Publications

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JAMDA
May 1, 2015

The majority of scales to measure family member distress in dementia are designed for community settings and do not capture the unique burdens of the nursing home (NH) environment. We report the psychometric properties of a new Family Distress in Advanced Dementia Scale for use in the NH setting.

JAMDA
May 1, 2015

Fortes et al1 remind us that clinical assessment of volume status can be difficult, especially in the elderly. In an attempt to facilitate this determination, the authors studied several markers of hydration in hospitalized elderly people and found that salivary osmolality performed the best. They also concluded that with the exception of a low systolic blood pressure, “physical signs…provide little help to the physician making an initial hydration assessment.”1 The study is provocative, but I believe that its methodology and conclusions are flawed.

JAMDA
May 1, 2015

The Korean elderly population is rapidly increasing; currently, approximately 13.4% of the population is 65 years or older,1 and this proportion is expected to reach 37.0% by 2050, which will give Korea the second-highest elderly population proportion among Organisation for Economic Co-operation and Development countries, after Japan.2

Clinical Alerts
April 30, 2015

Background: 

On August 13, 2014, the Advisory Committee on Immunization Practices (ACIP) met and approved changes to their recommendations for pneumococcal vaccination. Of note, the ACIP now recommends the routine use of 13-valent pneumococcal conjugate vaccine (PCV 13) in adults ≥ 65 years of age in addition to the 23-valent pneumococcal polysaccharide vaccine (PPV23).1

AMDA - The Society for Post-Acute and Long-Term Care Medicine has received a number of inquiries regarding questions of policy coverage owing to the complexity of the...

JAMDA
April 28, 2015

The concept of vascular lesions in the brain leading to cognitive dysfunction was first shown by Otto Binswagner in 1894.1 Little attention was paid to these asymptomatic vascular lesions until 1986 when both Hachinski2,3 and Awad4,5 separately noted subcortical lesions on brain scans and related these to vascular disease and impaired cognition. Hachinski was the first to use the term leukoaraiosis (“leuko” = white and “araios” = rarefied) indicating that these lesions resulted in reduced x-ray absorption in the white matter.

JAMDA
April 28, 2015

We examined possible associations between different red blood cell (RBC) transfusion strategies, overall quality of life (OQoL), and recovery of activities of daily living (ADL) in operated frail elderly hip fracture patients, and the possibility that OQoL was related to ADL recovery.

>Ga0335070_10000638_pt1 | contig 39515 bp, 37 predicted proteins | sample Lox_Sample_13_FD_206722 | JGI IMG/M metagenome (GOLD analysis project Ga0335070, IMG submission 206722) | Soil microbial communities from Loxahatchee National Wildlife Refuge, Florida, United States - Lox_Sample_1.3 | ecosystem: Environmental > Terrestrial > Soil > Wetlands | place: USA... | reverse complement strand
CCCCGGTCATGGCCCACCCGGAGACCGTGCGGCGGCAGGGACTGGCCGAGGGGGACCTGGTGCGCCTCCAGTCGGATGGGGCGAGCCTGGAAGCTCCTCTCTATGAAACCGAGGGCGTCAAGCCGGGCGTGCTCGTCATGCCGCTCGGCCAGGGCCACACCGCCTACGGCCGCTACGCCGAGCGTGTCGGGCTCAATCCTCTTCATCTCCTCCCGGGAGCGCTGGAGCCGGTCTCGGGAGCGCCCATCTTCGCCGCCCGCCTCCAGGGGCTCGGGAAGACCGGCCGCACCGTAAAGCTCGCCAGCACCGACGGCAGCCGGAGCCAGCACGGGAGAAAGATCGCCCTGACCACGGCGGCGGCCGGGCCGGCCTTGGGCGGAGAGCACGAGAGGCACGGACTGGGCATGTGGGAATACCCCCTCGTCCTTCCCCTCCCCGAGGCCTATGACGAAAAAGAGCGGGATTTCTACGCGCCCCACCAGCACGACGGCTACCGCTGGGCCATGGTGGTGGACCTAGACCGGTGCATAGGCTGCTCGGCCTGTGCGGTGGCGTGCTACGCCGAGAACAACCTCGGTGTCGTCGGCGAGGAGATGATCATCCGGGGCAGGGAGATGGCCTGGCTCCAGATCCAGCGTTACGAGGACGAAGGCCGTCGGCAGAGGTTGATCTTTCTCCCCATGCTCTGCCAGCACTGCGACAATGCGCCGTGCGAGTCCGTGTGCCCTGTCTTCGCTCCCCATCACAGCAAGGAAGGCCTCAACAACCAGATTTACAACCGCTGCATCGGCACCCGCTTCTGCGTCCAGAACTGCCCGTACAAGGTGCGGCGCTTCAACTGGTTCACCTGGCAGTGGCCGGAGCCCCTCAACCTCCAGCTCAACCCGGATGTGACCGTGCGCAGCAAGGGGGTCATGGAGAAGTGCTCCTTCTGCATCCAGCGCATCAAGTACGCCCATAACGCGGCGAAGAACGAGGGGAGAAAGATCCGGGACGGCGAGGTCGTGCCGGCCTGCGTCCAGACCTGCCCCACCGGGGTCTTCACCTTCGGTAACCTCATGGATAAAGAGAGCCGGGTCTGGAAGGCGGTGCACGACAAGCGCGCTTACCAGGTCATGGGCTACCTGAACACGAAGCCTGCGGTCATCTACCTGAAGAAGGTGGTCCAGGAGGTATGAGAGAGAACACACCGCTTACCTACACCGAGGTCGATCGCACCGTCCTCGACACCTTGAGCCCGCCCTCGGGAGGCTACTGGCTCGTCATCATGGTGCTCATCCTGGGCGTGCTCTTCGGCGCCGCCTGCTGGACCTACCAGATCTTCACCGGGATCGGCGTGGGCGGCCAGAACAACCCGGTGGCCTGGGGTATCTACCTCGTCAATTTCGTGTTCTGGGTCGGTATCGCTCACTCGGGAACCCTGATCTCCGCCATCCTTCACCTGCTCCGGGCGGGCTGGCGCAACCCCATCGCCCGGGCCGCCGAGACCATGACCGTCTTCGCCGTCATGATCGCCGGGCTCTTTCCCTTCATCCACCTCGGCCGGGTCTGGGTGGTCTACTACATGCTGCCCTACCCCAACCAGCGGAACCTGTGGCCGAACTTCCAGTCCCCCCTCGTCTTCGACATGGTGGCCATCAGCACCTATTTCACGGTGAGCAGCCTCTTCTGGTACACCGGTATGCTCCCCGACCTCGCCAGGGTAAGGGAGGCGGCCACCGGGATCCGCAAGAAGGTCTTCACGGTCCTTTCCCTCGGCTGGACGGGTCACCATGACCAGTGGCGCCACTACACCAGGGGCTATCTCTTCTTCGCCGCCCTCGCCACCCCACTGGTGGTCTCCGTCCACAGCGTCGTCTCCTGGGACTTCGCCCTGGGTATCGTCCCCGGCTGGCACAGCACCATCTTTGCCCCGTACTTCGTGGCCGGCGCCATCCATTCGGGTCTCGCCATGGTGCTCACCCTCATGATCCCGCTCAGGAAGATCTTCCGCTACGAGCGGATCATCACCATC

JAMDA
April 28, 2015

To evaluate influences of disease severity and food texture on prevalence and type of dysphagia in hospitalized geriatric patients.

JAMDA
April 28, 2015

Numerous observational studies have reported an increased risk of mortality for conventional antipsychotics in elderly patients, and for haloperidol in particular. Subsequently, health authorities have warned against use of conventional antipsychotics in dementia. Experimental evidence is lacking.

JAMDA
April 28, 2015

With an aging population, a growing number of older adults experience physical or cognitive decline that necessitates admission to residential aged care facilities (RACF). Each year a considerable proportion of these residents has at least 1 emergency transfer to hospital, which may result in a number of adverse outcomes. Rates of transfer from RACF to hospital can vary considerably between different RACFs suggesting the presence of potentially modifiable risk factors for emergency department (ED) transfer.

JAMDA
April 24, 2015

The loss of skeletal muscle mass with advancing age is a universal phenomenon. The trajectory of this loss of muscle is remarkably variable and its etiology complex and multifactorial. The term, sarcopenia, was initially described as the age-associated decrease in skeletal muscle mass and was thought to be similar to the phenomenon of osteopenia, the age associated loss of bone density that is predictive of an increase in risk of a bone fracture.1,2 The loss of muscle mass was thought to be the primary cause of decreased strength and functional capacity and a predictor of risk of...